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Editorial: Another U-turn


The PTI government in its relatively short time in office has betrayed a tendency to go off half-cocked on important policy decisions and then be forced, once the implications come back amidst fresh controversies virtually every day, to retreat (popularly castigated as a habit of taking U-turns). The latest example of this style of governance is provided by the federal Minister of Planning and Development Khusro Bakhtiar being forced to deny in a press conference that Saudi Arabia was being made part of the China Pakistan Economic Corridor (CPEC) framework. The federal Minister of Information Fawad Chaudhry accompanying Bakhtiar had announced two weeks ago that Saudi Arabia was being included in CPEC to turn it into a trilateral arrangement. Now Khusro Bakhtiar had to step in to do damage control amidst reports that China is perturbed at not being consulted prior to the announcement regarding Saudi Arabia's entry into CPEC. These reports say Pakistan didn't consult China before including Saudi Arabia despite China's assurances to the new PTI government that they were open to changes through mutual consultation. It would be well to remember that soon after its induction into office, the PTI government sent out mixed, if not negative vibes about CPEC, including interviews and statements by federal cabinet ministers and advisers hinting at concerns about the enormous debt burden being incurred by Pakistan because of Chinese investment in infrastructure, etc. The fact is that both countries had agreed to keep CPEC a bilateral project until 2020. China agreed to open CPEC to include Afghanistan in 2017. However, Pakistani officials say since the situation in Afghanistan is not improving, so Saudi Arabia has been included.

This manoeuvring by the government to include Saudi Arabia in CPEC without prior consultation with the principal stakeholder and financier of the whole project, i.e. China, smacks of an unprecedentedly unilateral approach. The Chinese may value our long-standing friendship enough not to embarrass us publicly on this, but the fact that they have been bypassed hardly constitutes wisdom. The Chinese Ambassador has come on record as pledging to reconsider CPEC or any of its detailed projects through mutual consultation. Pakistan cannot, indeed should not attempt to bypass or ignore our friendly benefactor. Although Khusro Bakhtiar spoke of other countries also joining CPEC, this cannot be dictated to China as a unilateral fiat. After all they are the ones investing $ 50 billion plus in a country that is hardly the destination of choice for global investors. Pakistan has ended up embarrassing if not annoying both allies - China and Saudi Arabia. This is hardly the way to conduct sensitive and delicate negotiations with actual or potential benefactors. The government's hope to get enough economic and financial help from China and Saudi Arabia (and possibly the UAE) to be able to avoid the IMF is hardly likely to be helped by this hasty, ham-handed manner of conducting economic diplomacy with strategic implications. The government is angling for deferred payments again for oil from Saudi Arabia and asking Riyadh to deposit funds with us to stave off a foreign currency reserves crunch. China has also been asked for similar deposits. But with this latest gaffe in the conduct of foreign relations, especially with two such critical allies, the government may well end up falling between both stools and be left in the tender embrace of the IMF after all.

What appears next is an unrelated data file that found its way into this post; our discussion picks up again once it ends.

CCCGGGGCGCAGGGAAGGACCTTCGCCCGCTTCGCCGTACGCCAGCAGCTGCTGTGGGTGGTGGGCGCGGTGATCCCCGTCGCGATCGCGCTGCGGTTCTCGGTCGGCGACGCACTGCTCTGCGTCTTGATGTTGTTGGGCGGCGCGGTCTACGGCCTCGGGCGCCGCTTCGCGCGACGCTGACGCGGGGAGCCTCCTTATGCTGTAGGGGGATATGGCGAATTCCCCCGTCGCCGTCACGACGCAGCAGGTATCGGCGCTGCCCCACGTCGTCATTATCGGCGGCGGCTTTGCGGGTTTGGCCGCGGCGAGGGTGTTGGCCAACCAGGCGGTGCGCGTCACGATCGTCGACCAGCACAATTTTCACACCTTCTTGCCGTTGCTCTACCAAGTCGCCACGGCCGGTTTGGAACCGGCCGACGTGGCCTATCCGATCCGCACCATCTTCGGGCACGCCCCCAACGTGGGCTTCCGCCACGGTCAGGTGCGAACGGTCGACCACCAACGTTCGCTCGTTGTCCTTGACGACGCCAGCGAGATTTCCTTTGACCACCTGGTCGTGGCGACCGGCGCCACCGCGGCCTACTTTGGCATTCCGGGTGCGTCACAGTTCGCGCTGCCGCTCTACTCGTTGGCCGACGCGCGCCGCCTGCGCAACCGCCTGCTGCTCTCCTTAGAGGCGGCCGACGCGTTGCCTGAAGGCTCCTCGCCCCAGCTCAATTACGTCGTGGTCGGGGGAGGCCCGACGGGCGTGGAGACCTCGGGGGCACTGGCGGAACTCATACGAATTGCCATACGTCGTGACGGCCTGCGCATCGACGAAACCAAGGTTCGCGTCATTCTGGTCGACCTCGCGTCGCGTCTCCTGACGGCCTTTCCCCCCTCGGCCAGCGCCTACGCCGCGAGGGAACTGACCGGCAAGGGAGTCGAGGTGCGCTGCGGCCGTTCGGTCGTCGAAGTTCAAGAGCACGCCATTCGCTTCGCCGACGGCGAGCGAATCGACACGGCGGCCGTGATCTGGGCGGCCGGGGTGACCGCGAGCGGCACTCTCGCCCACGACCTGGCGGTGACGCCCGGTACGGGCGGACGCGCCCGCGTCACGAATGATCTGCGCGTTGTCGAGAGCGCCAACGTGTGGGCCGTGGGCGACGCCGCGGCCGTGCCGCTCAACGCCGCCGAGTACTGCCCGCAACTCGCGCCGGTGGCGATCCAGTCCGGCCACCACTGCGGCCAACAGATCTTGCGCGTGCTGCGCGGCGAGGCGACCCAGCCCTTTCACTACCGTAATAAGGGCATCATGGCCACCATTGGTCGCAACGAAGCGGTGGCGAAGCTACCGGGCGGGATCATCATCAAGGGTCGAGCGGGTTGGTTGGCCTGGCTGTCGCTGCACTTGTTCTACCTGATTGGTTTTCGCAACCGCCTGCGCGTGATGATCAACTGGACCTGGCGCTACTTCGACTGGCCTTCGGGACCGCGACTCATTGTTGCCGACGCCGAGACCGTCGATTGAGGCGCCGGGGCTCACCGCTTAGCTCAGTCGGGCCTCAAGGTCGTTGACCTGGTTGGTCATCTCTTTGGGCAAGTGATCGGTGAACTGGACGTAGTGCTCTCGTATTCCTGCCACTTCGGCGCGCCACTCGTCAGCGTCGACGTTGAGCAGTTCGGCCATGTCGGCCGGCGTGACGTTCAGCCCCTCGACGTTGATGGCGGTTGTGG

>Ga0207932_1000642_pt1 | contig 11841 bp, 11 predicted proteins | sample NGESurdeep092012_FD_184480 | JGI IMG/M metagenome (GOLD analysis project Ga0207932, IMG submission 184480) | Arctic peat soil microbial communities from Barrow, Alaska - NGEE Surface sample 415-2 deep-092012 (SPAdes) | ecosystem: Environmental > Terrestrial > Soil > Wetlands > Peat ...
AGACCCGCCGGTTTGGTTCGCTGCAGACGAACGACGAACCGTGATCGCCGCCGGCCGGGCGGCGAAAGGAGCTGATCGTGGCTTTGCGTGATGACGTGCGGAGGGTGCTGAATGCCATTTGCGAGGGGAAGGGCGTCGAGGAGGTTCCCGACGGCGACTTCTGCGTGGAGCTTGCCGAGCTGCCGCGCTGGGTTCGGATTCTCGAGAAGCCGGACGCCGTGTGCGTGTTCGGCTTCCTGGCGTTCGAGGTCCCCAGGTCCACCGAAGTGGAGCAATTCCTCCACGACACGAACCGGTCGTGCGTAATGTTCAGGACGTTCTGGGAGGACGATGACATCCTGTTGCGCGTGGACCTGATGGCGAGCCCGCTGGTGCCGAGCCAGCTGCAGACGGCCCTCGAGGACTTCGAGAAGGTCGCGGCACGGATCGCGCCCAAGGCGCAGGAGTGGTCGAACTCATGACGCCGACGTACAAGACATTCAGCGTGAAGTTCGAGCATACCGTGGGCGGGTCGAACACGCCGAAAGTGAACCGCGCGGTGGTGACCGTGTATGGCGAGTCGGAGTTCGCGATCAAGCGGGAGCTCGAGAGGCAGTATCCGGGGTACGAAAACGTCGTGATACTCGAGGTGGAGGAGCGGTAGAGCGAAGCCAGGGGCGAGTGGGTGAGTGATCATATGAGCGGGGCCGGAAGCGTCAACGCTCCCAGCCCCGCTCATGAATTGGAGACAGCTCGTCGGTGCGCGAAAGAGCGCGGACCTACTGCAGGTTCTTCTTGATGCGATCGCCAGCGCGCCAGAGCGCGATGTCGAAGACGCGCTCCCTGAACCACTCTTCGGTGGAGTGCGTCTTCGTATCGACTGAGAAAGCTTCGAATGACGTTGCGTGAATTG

Copyright Business Recorder, 2018


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